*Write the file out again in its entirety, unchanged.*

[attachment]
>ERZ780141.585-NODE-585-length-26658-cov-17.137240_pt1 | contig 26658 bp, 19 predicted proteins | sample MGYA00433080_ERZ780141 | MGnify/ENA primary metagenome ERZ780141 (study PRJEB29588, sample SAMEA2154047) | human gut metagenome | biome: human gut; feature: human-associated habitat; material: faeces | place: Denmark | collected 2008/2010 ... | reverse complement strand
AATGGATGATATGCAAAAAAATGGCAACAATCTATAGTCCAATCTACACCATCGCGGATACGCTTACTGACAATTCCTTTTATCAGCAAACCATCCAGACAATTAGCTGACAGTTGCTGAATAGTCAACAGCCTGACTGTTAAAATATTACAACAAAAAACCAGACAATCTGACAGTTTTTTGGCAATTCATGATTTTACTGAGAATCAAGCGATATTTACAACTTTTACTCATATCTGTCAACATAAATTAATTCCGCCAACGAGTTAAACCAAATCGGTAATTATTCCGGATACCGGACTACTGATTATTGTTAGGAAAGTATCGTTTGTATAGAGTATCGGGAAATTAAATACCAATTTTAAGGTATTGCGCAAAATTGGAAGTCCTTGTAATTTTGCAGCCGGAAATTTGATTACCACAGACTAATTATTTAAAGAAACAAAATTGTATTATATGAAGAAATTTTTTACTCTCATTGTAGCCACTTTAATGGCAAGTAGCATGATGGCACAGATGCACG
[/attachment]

>ERZ780141.585-NODE-585-length-26658-cov-17.137240_pt1 | contig 26658 bp, 19 predicted proteins | sample MGYA00433080_ERZ780141 | MGnify/ENA primary metagenome ERZ780141 (study PRJEB29588, sample SAMEA2154047) | human gut metagenome | biome: human gut; feature: human-associated habitat; material: faeces | place: Denmark | collected 2008/2010 ... | reverse complement strand
AATGGATGATATGCAAAAAAATGGCAACAATCTATAGTCCAATCTACACCATCGCGGATACGCTTACTGACAATTCCTTTTATCAGCAAACCATCCAGACAATTAGCTGACAGTTGCTGAATAGTCAACAGCCTGACTGTTAAAATATTACAACAAAAAACCAGACAATCTGACAGTTTTTTGGCAATTCATGATTTTACTGAGAATCAAGCGATATTTACAACTTTTACTCATATCTGTCAACATAAATTAATTCCGCCAACGAGTTAAACCAAATCGGTAATTATTCCGGATACCGGACTACTGATTATTGTTAGGAAAGTATCGTTTGTATAGAGTATCGGGAAATTAAATACCAATTTTAAGGTATTGCGCAAAATTGGAAGTCCTTGTAATTTTGCAGCCGGAAATTTGATTACCACAGACTAATTATTTAAAGAAACAAAATTGTATTATATGAAGAAATTTTTTACTCTCATTGTAGCCACTTTAATGGCAAGTAGCATGATGGCACAGATGCACG